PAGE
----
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BACKGROUND Wheat, rye, and barley proteins induce celiac disease, an autoimmune type of gastrointestinal disorder, in genetically susceptible persons. Because the disease may be underdiagnosed, we estimated the prevalence of the disease and tested the hypothesis that assays for serum autoantibodies can be used to detect untreated celiac disease and that(More)
OBJECTIVE Diagnostic criteria for coeliac disease (CD) from the European Society for Paediatric Gastroenterology, Hepatology, and Nutrition (ESPGHAN) were published in 1990. Since then, the autoantigen in CD, tissue transglutaminase, has been identified; the perception of CD has changed from that of a rather uncommon enteropathy to a common multiorgan(More)
BACKGROUND Celiac disease may emerge at any age, but little is known of its appearance in elderly people. We evaluated the prevalence of the condition in individuals over 55 years of age, and determined the incidence of biopsy-proven celiac disease (CDb) and celiac disease including seropositive subjects for anti-tissue transglutaminase antibodies (CDb+s).(More)
We performed a second-generation genome-wide association study of 4,533 individuals with celiac disease (cases) and 10,750 control subjects. We genotyped 113 selected SNPs with P(GWAS) < 10(-4) and 18 SNPs from 14 known loci in a further 4,918 cases and 5,684 controls. Variants from 13 new regions reached genome-wide significance (P(combined) < 5 x 10(-8));(More)
Patients with epilepsy and posterior cerebral calcifications have an increased risk of coeliac disease (CD). The occurrence of this syndrome and the overall risk of CD and epilepsy remain still poorly understood. This study presents the prevalence of CD, brain atrophy, and cerebral calcifications in patients with epilepsy of unknown aetiology. The medical(More)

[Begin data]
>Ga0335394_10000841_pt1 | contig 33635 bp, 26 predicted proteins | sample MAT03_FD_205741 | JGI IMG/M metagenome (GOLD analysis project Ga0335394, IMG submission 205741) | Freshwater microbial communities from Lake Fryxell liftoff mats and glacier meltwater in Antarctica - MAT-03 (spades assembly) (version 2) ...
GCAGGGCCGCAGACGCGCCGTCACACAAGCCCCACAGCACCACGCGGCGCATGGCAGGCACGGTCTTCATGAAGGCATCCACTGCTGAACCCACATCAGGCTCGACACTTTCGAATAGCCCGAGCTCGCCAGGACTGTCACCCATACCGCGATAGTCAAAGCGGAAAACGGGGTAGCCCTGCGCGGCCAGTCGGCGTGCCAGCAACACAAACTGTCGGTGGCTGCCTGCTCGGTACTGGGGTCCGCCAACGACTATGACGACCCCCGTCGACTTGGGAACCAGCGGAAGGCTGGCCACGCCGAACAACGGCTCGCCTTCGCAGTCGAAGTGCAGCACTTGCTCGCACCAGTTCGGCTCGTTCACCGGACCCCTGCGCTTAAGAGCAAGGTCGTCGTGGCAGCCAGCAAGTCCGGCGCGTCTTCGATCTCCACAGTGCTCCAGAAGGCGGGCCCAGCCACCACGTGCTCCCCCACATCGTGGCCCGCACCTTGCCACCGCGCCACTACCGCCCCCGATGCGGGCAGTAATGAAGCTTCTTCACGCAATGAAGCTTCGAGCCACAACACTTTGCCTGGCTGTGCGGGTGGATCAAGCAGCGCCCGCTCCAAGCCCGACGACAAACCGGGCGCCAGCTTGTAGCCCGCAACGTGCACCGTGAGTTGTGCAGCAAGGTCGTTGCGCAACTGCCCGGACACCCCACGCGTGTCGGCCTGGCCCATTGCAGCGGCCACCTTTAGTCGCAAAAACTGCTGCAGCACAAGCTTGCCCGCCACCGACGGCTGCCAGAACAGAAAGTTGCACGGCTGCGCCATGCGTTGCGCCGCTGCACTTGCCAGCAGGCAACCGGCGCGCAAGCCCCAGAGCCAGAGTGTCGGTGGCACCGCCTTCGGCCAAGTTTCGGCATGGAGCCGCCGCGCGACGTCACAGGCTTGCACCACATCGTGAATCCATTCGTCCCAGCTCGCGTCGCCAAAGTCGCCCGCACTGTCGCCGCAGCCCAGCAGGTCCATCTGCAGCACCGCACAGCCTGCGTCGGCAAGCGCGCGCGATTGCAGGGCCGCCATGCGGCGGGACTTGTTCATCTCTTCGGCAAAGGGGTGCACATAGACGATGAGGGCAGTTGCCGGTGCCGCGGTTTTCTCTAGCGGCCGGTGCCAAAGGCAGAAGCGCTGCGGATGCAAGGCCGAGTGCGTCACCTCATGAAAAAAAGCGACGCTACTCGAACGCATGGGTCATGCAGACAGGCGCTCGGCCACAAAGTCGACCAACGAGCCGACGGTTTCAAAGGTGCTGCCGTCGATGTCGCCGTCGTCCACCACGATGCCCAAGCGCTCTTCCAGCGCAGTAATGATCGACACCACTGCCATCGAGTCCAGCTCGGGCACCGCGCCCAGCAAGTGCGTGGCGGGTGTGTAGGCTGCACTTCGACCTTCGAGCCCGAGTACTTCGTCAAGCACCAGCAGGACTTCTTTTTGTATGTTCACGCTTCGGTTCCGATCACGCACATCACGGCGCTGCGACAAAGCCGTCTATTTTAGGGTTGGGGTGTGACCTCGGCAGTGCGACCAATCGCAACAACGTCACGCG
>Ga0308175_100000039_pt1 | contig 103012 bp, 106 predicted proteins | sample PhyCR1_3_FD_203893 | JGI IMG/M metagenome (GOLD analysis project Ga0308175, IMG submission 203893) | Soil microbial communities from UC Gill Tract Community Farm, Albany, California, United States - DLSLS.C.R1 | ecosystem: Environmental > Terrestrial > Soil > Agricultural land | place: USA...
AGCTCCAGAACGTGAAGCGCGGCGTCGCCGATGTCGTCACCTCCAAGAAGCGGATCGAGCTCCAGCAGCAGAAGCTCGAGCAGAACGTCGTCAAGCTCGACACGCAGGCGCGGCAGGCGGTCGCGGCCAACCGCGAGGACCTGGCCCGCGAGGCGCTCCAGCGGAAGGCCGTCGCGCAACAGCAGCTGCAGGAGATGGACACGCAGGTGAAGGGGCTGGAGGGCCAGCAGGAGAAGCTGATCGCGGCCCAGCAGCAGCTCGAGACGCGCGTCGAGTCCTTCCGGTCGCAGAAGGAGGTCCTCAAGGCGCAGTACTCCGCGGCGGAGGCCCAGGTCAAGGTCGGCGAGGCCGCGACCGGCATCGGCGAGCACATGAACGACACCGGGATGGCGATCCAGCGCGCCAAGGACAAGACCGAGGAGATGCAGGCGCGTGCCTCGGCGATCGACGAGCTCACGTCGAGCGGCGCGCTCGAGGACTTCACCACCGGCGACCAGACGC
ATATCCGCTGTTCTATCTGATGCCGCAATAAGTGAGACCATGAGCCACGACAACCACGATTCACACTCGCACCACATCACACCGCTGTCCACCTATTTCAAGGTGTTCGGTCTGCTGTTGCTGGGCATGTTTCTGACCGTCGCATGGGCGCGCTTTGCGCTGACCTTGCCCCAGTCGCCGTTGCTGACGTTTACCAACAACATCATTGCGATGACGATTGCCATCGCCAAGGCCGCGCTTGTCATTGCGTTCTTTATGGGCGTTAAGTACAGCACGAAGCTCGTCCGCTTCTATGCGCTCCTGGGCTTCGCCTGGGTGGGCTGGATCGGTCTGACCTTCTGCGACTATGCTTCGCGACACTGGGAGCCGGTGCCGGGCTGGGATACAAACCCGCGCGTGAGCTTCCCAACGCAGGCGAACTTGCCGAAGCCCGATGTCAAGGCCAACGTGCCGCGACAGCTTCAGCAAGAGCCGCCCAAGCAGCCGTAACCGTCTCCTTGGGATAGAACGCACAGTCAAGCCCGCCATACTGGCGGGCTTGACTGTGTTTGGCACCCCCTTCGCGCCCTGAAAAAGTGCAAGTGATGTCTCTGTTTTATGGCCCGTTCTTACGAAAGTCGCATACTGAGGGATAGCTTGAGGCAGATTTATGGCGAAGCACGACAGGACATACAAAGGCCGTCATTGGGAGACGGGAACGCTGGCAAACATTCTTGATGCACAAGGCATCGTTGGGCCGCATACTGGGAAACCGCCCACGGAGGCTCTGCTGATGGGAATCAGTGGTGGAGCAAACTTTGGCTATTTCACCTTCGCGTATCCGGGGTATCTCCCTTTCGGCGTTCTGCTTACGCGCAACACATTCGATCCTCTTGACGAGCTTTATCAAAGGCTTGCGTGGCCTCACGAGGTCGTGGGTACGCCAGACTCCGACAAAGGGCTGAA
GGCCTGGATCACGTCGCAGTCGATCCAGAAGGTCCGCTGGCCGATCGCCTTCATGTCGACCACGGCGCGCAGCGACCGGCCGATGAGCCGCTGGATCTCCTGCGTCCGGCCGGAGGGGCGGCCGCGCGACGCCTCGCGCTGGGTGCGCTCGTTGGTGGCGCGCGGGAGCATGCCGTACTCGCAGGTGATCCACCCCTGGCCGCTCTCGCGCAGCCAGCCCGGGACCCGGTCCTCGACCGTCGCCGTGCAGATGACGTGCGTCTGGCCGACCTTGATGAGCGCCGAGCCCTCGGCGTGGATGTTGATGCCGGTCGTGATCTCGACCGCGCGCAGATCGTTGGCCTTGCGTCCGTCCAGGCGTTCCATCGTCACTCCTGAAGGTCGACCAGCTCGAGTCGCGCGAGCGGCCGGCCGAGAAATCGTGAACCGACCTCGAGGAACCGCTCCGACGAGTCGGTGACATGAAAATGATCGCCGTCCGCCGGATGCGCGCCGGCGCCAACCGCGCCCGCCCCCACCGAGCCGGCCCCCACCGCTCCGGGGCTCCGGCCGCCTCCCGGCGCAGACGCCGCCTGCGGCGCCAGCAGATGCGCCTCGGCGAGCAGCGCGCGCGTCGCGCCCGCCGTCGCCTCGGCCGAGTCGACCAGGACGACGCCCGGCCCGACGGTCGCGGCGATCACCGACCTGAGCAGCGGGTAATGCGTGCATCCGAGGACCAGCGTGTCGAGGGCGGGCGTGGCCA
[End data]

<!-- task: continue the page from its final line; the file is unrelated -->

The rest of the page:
Neuropeptide S receptor 1 (NPSR1) was recently found to be genetically associated with inflammatory bowel disease in addition to asthma and related traits. Epithelia of several organs express NPSR1 isoforms A and B, including the intestine and the skin, and NPSR1 appears to be upregulated in inflammation. In this study, we used cell lines and tissue samples(More)
OBJECTIVE To investigate the presence of autoantibody deposition against type 2 tissue transglutaminase (TG2; a reliable marker of the whole spectrum of gluten sensitivity) in the jejunal tissue and brain of patients with gluten ataxia and in control subjects. METHODS The authors evaluated jejunal biopsy samples from nine patients with gluten ataxia and(More)
BACKGROUND Association of the interleukin-23 receptor (IL23R) with inflammatory bowel disease (IBD) has been confirmed in several populations. IL23R also associates with psoriasis, suggesting that the gene may be an important candidate for many chronic inflammatory diseases. METHODS We studied association of single-nucleotide variants in IL23R with IBD in(More)
BACKGROUND Assessment of the gluten-induced small-intestinal mucosal injury remains the cornerstone of celiac disease diagnosis. Usually the injury is evaluated using grouped classifications (e.g. Marsh groups), but this is often too imprecise and ignores minor but significant changes in the mucosa. Consequently, there is a need for validated continuous(More)